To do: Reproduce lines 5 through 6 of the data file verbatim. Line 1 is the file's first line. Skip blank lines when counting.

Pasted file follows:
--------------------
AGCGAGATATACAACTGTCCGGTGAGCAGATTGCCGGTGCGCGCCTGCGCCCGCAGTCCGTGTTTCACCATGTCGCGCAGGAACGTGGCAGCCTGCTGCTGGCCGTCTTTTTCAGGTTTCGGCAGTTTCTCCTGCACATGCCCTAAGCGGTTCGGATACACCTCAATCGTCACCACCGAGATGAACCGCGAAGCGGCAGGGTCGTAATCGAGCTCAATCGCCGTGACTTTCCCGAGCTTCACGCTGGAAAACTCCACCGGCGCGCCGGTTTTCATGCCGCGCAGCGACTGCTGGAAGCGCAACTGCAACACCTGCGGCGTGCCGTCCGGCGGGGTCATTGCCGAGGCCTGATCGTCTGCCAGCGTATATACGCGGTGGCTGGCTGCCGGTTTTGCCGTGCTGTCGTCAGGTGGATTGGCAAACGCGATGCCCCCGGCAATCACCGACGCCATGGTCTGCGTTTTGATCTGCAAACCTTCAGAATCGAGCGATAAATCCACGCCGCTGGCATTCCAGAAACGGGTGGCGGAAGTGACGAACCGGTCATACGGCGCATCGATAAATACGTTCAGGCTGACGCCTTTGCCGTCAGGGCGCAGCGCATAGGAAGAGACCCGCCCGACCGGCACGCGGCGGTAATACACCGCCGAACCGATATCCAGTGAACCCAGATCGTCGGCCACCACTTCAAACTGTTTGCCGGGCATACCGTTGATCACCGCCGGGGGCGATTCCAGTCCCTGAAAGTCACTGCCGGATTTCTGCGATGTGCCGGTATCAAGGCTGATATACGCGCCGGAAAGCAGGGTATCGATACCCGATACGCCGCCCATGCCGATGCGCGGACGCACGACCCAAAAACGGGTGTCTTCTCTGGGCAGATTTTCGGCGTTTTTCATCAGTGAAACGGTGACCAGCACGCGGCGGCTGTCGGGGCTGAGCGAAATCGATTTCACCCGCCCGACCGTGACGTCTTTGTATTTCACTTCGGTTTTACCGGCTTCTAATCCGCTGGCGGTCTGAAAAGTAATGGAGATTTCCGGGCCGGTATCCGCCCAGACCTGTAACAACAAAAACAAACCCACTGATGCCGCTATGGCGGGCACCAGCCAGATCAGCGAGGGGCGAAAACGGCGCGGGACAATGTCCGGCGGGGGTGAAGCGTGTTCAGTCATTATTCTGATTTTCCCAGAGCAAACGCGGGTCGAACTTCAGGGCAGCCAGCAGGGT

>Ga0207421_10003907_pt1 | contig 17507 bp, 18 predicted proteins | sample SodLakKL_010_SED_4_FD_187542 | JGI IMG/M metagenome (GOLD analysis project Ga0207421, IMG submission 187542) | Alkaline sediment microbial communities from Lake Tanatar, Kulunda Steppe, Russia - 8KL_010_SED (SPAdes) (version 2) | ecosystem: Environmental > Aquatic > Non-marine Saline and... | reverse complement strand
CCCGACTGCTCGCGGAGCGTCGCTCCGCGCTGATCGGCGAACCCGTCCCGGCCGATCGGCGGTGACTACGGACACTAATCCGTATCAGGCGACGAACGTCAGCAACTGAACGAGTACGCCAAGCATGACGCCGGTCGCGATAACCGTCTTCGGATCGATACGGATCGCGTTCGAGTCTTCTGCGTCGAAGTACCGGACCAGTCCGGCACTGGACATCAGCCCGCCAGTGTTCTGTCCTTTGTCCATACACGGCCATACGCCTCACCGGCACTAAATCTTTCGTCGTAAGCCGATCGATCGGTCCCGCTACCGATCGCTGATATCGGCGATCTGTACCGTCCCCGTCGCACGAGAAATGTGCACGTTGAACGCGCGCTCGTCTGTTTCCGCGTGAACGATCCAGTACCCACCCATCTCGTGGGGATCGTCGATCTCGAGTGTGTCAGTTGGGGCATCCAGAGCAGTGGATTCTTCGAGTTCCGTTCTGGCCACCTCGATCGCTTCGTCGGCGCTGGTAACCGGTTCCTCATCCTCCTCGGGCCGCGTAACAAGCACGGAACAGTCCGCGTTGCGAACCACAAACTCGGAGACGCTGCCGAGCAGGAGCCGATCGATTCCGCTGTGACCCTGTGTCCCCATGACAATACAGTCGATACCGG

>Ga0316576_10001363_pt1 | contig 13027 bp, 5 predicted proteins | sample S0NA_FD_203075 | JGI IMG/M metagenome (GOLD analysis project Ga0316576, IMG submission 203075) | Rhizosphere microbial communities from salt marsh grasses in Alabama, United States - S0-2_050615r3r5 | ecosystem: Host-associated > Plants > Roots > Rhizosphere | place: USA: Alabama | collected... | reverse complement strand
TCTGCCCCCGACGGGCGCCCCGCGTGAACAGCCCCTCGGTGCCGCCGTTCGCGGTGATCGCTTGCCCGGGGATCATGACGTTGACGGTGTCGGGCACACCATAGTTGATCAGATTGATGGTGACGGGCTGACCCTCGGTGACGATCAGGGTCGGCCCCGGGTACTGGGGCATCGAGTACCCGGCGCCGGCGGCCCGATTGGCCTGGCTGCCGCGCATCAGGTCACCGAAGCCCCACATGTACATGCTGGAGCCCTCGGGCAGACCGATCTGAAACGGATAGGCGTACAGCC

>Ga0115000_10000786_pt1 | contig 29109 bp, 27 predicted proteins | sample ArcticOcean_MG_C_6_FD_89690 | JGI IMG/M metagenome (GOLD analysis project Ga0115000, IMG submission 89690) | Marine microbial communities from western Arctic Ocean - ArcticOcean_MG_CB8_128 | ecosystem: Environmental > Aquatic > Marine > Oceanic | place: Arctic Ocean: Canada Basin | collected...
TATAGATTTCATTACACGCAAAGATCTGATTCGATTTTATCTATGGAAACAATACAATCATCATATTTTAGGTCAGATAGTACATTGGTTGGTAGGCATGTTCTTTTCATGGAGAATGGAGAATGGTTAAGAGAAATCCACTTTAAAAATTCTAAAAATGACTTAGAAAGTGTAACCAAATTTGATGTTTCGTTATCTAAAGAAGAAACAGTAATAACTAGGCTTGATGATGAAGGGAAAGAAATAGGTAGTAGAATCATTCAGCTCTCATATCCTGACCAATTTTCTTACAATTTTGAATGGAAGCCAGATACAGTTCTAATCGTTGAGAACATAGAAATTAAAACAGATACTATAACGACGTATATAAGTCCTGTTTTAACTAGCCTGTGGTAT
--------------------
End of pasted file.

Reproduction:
TCTGCCCCCGACGGGCGCCCCGCGTGAACAGCCCCTCGGTGCCGCCGTTCGCGGTGATCGCTTGCCCGGGGATCATGACGTTGACGGTGTCGGGCACACCATAGTTGATCAGATTGATGGTGACGGGCTGACCCTCGGTGACGATCAGGGTCGGCCCCGGGTACTGGGGCATCGAGTACCCGGCGCCGGCGGCCCGATTGGCCTGGCTGCCGCGCATCAGGTCACCGAAGCCCCACATGTACATGCTGGAGCCCTCGGGCAGACCGATCTGAAACGGATAGGCGTACAGCC

>Ga0115000_10000786_pt1 | contig 29109 bp, 27 predicted proteins | sample ArcticOcean_MG_C_6_FD_89690 | JGI IMG/M metagenome (GOLD analysis project Ga0115000, IMG submission 89690) | Marine microbial communities from western Arctic Ocean - ArcticOcean_MG_CB8_128 | ecosystem: Environmental > Aquatic > Marine > Oceanic | place: Arctic Ocean: Canada Basin | collected...